One other concern is the battery life. I like not having to rely on AA batteries, but it seems as though this controller runs down much quicker than the DualShock 3. Maybe it is the touch pad, perhaps it is the rumbling mechanisms in the device or the bright light bar, or there could be some altogether different reason for it, but I have had to put it on the charger a couple of times on day one.
Pulling the PlayStation 4 out of the box, it is a very easy console to set up. It is quite compact and only has a pair of cables coming out of it. One is the HDMI (it is digital or bust here) with the option of using an optical out for your audio (my television runs an optical out to my sound system, so I chose to simply use the HDMI connection). The only other cable is the aforementioned power cable, which is nice and tidy without the power brick.
Once I turned it on, I was guided through a handful of menus to help get the party started. Basic questions like spoken language, time zone and more were quick to navigate through before I was prompted to run the system update. I had some concerns that this would prove to be a slow process because of all the new day one traffic, but the update and installation all went very smoothly.
The hiccups did not occur until I attempted to merge my account with my PS3 and Vita profiles. The process itself, when it actually went through, was incredibly quick and simple. Unfortunately the day one traffic was expectedly high. Anyone who struggled with early Diablo III or SimCity 4 knows what these growing pains are like. Still, with some persistence, I was able to get my accounts synced up after about twenty five minutes. From there I was able to see my friends, my trophy list and messages and as a PlayStation 3 and Vita veteran, it all felt very familiar.
The Operating System
I have always liked the PlayStation crossbar menu. I thought it was logically organised and I was able to find things on it very quickly and easily. This feels like a natural evolution of that, with a focus on scrolling across menu items horizontally. It does occasionally seem cluttered, and if there is an easy way to organise items into folders of some sort, I have not found it yet. Like the PlayStation Vita, every game you play has some sort of mandatory installation taking place. I have no problem with this on principle, as it should allow for faster content access and maybe even will cut down on some wear and tear from moving parts – only time will tell there.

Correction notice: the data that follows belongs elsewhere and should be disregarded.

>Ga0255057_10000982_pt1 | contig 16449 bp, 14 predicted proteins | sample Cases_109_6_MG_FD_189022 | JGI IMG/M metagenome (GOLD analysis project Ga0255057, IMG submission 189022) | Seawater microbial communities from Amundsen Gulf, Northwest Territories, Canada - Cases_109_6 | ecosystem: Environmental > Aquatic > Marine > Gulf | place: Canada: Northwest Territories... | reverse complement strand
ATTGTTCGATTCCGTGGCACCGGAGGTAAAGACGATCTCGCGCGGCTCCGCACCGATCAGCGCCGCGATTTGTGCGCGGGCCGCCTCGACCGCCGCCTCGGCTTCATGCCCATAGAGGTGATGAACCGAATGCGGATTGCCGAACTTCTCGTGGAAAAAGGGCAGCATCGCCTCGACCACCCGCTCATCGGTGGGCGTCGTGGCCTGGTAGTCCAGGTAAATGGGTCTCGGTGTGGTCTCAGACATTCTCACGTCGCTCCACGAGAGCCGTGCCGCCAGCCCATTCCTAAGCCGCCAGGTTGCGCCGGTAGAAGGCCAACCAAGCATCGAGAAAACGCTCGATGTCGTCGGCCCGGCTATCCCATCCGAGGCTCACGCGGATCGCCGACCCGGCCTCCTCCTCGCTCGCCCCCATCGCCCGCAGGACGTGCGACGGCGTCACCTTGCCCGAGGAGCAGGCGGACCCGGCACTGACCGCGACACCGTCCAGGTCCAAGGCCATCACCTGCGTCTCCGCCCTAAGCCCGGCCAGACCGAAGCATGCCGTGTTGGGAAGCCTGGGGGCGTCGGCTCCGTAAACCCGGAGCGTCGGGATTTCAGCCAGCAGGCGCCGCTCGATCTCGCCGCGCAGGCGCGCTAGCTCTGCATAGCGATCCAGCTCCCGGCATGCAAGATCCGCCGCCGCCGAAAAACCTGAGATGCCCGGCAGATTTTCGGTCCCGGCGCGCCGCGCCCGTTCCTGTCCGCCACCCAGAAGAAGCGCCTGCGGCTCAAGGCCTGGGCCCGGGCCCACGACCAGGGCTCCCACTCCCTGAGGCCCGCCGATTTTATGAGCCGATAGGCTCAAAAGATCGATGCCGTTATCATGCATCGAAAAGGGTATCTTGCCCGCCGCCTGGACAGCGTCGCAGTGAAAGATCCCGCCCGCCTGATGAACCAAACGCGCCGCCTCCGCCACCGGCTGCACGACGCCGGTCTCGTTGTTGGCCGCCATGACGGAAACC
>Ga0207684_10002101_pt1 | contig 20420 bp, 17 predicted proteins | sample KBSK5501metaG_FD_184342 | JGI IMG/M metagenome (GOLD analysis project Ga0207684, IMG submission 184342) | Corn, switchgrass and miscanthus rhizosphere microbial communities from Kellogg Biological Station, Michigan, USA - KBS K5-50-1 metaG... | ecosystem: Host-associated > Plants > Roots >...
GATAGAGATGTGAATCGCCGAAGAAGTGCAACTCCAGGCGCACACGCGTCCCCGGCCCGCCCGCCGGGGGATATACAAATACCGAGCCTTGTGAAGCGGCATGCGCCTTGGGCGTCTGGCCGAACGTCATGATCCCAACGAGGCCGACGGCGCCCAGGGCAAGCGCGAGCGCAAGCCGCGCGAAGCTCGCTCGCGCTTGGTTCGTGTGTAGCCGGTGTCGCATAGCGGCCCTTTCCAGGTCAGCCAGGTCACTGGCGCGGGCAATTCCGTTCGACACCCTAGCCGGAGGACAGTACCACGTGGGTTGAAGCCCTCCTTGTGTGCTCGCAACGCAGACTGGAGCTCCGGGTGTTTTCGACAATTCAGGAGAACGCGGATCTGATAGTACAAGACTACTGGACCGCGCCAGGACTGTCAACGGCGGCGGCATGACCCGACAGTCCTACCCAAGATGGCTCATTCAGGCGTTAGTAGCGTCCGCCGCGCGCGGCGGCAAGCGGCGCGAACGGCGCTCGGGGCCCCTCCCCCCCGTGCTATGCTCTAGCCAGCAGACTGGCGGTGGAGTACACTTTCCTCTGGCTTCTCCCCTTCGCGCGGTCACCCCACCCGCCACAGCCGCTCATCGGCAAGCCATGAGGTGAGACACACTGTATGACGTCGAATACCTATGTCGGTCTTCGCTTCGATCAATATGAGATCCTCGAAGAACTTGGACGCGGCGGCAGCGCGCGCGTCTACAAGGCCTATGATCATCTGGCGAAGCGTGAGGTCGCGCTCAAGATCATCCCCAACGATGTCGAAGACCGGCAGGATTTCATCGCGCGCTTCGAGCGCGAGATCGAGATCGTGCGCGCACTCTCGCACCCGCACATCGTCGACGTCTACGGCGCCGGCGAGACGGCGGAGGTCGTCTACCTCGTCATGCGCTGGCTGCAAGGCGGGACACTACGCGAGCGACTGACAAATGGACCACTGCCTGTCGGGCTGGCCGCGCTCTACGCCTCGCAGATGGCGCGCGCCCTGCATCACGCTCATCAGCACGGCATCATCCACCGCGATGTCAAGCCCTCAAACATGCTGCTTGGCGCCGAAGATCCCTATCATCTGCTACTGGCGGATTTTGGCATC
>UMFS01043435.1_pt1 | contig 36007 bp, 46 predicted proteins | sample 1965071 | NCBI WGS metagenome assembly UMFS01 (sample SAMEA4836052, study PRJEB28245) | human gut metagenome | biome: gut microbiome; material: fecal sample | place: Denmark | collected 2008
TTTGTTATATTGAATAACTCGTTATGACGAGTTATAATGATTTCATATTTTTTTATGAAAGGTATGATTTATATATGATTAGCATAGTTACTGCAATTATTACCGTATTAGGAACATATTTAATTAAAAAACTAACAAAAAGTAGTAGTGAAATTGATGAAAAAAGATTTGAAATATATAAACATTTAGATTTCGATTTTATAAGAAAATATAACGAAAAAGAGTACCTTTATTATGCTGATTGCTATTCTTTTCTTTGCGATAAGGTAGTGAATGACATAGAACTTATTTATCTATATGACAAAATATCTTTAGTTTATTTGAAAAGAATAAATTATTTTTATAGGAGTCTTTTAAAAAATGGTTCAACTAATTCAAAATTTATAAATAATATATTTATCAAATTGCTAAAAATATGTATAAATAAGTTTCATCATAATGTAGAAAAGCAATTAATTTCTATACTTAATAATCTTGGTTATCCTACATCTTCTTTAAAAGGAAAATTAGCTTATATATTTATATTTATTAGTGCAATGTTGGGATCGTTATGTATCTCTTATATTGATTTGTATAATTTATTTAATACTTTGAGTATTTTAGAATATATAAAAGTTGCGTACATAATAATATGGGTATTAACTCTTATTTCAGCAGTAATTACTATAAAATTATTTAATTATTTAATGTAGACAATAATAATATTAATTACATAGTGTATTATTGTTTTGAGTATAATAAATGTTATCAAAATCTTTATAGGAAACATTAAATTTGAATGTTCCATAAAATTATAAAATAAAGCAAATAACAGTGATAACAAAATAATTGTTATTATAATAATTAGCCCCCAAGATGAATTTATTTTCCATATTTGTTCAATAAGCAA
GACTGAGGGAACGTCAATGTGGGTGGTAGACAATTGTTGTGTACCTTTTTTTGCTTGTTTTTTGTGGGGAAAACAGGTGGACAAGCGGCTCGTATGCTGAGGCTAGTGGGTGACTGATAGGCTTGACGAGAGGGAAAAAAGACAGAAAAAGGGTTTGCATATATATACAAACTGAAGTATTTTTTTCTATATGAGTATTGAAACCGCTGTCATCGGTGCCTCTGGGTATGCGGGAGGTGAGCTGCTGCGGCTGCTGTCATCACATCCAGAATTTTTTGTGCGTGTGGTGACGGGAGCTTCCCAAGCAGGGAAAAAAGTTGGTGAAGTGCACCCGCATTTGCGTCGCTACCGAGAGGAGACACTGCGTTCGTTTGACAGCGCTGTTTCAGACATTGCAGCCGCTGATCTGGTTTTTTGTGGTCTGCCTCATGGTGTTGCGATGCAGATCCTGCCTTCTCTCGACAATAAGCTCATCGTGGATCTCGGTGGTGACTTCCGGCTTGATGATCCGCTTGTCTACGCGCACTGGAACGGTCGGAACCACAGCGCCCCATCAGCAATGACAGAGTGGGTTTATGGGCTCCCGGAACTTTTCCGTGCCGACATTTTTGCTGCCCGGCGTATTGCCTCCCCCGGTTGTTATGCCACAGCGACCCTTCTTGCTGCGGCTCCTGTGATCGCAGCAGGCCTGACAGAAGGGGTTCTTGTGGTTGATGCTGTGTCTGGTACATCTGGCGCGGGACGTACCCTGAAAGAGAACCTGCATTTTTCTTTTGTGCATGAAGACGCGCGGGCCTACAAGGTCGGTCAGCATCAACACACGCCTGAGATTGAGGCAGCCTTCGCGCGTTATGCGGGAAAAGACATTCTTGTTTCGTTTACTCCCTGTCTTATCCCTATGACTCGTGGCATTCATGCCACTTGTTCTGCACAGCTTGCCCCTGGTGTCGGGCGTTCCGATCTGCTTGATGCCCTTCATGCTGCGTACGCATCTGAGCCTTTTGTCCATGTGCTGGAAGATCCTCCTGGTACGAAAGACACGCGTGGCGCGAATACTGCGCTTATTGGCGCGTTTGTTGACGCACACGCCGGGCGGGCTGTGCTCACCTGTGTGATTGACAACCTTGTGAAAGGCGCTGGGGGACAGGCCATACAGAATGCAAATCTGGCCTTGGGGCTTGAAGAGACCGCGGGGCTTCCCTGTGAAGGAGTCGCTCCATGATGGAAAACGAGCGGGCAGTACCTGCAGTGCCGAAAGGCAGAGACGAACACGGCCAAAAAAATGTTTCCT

That being said, I do have concerns about the hard drive size. I was able to fill up my hard drive on the PlayStation 3 pretty quickly in the past, and the install sizes of games now is pretty significant. With only a 500 gigabyte hard drive, I had managed to use up close to one fifth of it in the first day thanks to large mandatory installs. I would gladly have paid a bit more for one or two terabyte options.
With all of the traffic on the servers right now, I had a very hard time putting online functionality through its paces on day one. Connectivity issues continue to pop up, forcing me to play most of my titles largely offline to start. I was unable to access the PlayStation Store at all this afternoon. All attempts over a span of three hours were met with an error code stating that the servers were undergoing maintenance.
It also feels like there is a heap of information being put out there, with notifications on almost everything anyone is doing and a friends list that allows you to add a great many more people to it – but no way to organise it. It might have been handy for me to be able to break friends up into groups, but for the moment the friends list feels messy. It would also be very nice if I could mass delete things like notifications. As soon as my account synced up, I was greeted with 81 notifications, and if I want to delete them, I have to do it one at a time.
The system power is there. Killzone and Battlefield flex some early muscle for the PlayStation 4. The first level of Battlefield showed off rippling, reflective waters, excellent character and facial animations with gorgeous lighting and particle effects. Visual improvement is really the low hanging fruit for development teams, however. They are easy to show off, but what will define the next generation will be improved social aspects, faster or non-existent loading times and worlds of content the last generation was incapable of supporting. The Xbox 360 and PlayStation 3 opened up all new opportunities in online console gaming, so now the PlayStation 4 and Xbox One need to find new ways to creatively expand on this foundation.
The PlayStation 4 is an excellent piece of hardware, but it feels heavily untapped potential at this point. It is clear that the future for the PlayStation 4 is very bright, with a number of exciting titles on the horizon. I have certainly enjoyed my time with it so far and came away largely impressed, but a lack of compelling titles and some organisational concerns with the operating system prevent the console from being the truly breathtaking experience we might have hoped for after such a long wait.
Reach me by email at: firstname.lastname@example.org